Well, those were just some of the things we did as kids. I can safely say I had a more than happy childhood, even though the country was struggling politically: there were times of hyperinflation, three (luckily failed) coup attempts, the selling of a company that ended up leaving about 70% of the people in my town unemployed, extreme strikes so the company my dad works for wouldn't be closed, and a bunch of stuff I never even understood. And my family was struggling economically: we bought our groceries from a store across the street, I don't remember paying for food once, I'd go, tell her what I needed, she would write it down in a little book she had, and then my mom would pay for the whole thing when my dad got his paycheck; my dad had to go on a QC trip for almost a month (to get a bonus paycheck that was much needed), it happened to be the coldest month in winter, and our house wasn't fully finished (there was a whole wall missing), so my mom, my sisters and I would all sleep together in the same bed (to keep us warm), we'd have hot chocolate before going to bed and we used all the blankets we had to stay warm at night (those are actually quite fond memories, but I remember missing my dad and wanting him to come back soon), and we had to spend an entire summer working at a rotisserie my dad and his friend had opened up at the beach, so we could finish building the house.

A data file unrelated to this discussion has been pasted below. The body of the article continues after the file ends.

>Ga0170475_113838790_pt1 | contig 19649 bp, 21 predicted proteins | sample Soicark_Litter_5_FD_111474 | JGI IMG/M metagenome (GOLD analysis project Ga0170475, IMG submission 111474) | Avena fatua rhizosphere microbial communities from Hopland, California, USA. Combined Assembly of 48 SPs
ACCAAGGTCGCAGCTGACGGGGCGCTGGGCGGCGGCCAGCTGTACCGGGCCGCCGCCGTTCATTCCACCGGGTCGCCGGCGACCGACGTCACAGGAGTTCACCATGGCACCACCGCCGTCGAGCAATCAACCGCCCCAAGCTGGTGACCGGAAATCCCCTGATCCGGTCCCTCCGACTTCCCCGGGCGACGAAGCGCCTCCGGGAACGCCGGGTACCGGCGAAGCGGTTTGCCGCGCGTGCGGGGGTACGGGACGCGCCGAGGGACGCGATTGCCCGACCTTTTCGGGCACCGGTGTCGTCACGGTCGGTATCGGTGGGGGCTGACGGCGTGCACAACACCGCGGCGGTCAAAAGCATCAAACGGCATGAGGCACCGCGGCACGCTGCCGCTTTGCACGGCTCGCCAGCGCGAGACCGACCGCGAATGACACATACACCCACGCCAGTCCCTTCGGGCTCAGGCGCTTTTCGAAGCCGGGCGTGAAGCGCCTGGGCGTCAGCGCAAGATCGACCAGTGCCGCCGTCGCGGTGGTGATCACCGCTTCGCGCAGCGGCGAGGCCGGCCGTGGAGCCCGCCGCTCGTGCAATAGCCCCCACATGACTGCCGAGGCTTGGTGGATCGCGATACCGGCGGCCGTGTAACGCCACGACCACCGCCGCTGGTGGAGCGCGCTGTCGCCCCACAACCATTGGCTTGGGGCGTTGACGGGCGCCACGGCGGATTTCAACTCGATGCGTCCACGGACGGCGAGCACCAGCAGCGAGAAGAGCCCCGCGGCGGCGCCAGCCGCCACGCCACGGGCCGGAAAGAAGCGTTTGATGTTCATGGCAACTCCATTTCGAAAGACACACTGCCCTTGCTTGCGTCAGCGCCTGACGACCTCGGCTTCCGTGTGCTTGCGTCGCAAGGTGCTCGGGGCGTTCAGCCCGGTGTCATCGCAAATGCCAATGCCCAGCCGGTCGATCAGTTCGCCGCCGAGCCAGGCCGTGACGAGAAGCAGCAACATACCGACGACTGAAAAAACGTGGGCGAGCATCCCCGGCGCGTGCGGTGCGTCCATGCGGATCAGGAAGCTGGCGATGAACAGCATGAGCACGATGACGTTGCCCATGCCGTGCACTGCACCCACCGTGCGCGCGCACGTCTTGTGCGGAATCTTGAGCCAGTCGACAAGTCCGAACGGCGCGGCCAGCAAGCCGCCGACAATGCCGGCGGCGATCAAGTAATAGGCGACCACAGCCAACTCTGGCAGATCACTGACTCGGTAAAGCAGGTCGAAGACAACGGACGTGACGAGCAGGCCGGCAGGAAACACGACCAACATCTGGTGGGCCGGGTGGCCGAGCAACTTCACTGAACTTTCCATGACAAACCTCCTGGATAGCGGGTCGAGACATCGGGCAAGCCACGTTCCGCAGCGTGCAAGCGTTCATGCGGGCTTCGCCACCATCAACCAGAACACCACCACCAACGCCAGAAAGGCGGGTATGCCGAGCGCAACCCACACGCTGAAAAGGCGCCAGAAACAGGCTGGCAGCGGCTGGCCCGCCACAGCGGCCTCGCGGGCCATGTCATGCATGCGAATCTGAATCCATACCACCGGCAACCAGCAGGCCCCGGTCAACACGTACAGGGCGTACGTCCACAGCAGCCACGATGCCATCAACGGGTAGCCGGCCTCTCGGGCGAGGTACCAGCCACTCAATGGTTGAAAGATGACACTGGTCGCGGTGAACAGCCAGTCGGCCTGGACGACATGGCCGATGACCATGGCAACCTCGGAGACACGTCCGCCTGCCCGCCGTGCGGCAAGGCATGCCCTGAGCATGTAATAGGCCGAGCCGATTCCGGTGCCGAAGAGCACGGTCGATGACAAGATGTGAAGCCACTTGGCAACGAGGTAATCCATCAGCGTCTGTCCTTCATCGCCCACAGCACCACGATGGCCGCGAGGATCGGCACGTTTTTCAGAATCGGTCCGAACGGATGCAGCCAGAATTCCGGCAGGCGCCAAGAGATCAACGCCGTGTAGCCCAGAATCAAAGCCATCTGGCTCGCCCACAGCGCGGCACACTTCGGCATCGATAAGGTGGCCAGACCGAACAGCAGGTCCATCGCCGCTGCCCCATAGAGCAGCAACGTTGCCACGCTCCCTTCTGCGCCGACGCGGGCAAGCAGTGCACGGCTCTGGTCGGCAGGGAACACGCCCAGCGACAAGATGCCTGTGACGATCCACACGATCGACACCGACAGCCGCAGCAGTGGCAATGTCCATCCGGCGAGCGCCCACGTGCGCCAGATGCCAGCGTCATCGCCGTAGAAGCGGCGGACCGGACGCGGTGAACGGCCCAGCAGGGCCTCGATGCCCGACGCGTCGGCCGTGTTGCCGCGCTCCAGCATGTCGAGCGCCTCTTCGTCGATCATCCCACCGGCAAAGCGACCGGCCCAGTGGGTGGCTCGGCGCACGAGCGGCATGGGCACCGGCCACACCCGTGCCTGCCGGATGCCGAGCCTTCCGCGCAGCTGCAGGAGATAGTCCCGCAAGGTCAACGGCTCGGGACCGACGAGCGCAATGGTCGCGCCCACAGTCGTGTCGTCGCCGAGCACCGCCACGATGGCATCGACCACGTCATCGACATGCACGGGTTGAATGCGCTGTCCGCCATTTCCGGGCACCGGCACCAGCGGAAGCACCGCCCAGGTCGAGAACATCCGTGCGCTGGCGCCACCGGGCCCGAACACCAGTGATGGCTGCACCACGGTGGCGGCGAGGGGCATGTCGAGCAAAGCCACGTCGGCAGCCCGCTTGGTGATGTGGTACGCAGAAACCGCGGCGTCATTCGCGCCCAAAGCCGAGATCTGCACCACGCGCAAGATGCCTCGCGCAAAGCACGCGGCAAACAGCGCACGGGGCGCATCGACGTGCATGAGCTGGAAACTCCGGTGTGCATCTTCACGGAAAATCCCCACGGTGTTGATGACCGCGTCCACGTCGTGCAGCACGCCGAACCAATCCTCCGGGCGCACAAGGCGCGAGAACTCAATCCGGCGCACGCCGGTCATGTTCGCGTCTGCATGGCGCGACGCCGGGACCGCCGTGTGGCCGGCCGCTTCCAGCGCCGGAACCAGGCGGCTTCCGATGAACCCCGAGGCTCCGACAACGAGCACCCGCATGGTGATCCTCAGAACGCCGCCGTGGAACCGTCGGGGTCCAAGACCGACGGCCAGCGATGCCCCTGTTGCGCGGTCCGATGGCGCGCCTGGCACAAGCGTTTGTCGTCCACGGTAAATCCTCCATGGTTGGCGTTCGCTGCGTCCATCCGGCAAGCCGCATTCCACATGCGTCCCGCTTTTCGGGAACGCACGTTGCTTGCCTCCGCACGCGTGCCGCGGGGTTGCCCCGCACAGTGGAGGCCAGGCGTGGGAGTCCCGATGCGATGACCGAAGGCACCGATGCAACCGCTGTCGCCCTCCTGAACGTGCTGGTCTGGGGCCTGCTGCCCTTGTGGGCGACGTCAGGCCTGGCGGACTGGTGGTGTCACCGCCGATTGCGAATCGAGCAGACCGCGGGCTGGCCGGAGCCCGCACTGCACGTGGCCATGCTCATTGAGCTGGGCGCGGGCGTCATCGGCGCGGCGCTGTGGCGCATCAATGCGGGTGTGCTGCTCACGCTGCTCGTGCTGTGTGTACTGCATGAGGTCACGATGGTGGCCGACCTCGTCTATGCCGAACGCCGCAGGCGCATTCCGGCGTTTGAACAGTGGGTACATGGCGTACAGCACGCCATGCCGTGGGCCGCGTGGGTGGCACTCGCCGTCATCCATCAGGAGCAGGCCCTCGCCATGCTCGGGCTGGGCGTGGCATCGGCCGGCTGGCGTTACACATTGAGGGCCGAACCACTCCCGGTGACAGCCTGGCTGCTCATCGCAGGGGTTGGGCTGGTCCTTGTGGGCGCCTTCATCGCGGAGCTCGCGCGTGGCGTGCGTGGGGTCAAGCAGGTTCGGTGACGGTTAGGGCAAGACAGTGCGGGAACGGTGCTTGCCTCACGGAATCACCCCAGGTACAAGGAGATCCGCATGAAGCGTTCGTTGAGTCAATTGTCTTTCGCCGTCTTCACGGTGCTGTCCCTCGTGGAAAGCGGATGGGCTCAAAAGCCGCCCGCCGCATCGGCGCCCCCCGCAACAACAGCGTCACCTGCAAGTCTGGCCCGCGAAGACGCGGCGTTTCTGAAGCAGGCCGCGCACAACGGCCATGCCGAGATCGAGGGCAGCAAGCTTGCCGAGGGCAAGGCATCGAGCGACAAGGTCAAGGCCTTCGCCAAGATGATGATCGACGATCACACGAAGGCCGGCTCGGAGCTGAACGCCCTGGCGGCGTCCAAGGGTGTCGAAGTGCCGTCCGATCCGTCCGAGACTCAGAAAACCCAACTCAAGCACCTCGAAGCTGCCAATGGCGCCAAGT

Life could have been easier, my parents could have gotten a mortgage and given us a warm house really quickly, or my dad could have switched to a private corporation and get money real quick, but my parents had principles that they taught me with the example. Sure, I was cold, but I learned that if you work hard for what you want (instead of spending money you don't have), you enjoy it much more once you actually have it; that if you follow your moral values rather than your economic interests, you will later be rewarded (my dad finally got the appreciation he deserved in the company he works for), and that if a family sticks together through the rough times, it can survive anything, and nothing will tear it down (we're thousands of miles apart, but we're still closer than some families who live under the same roof).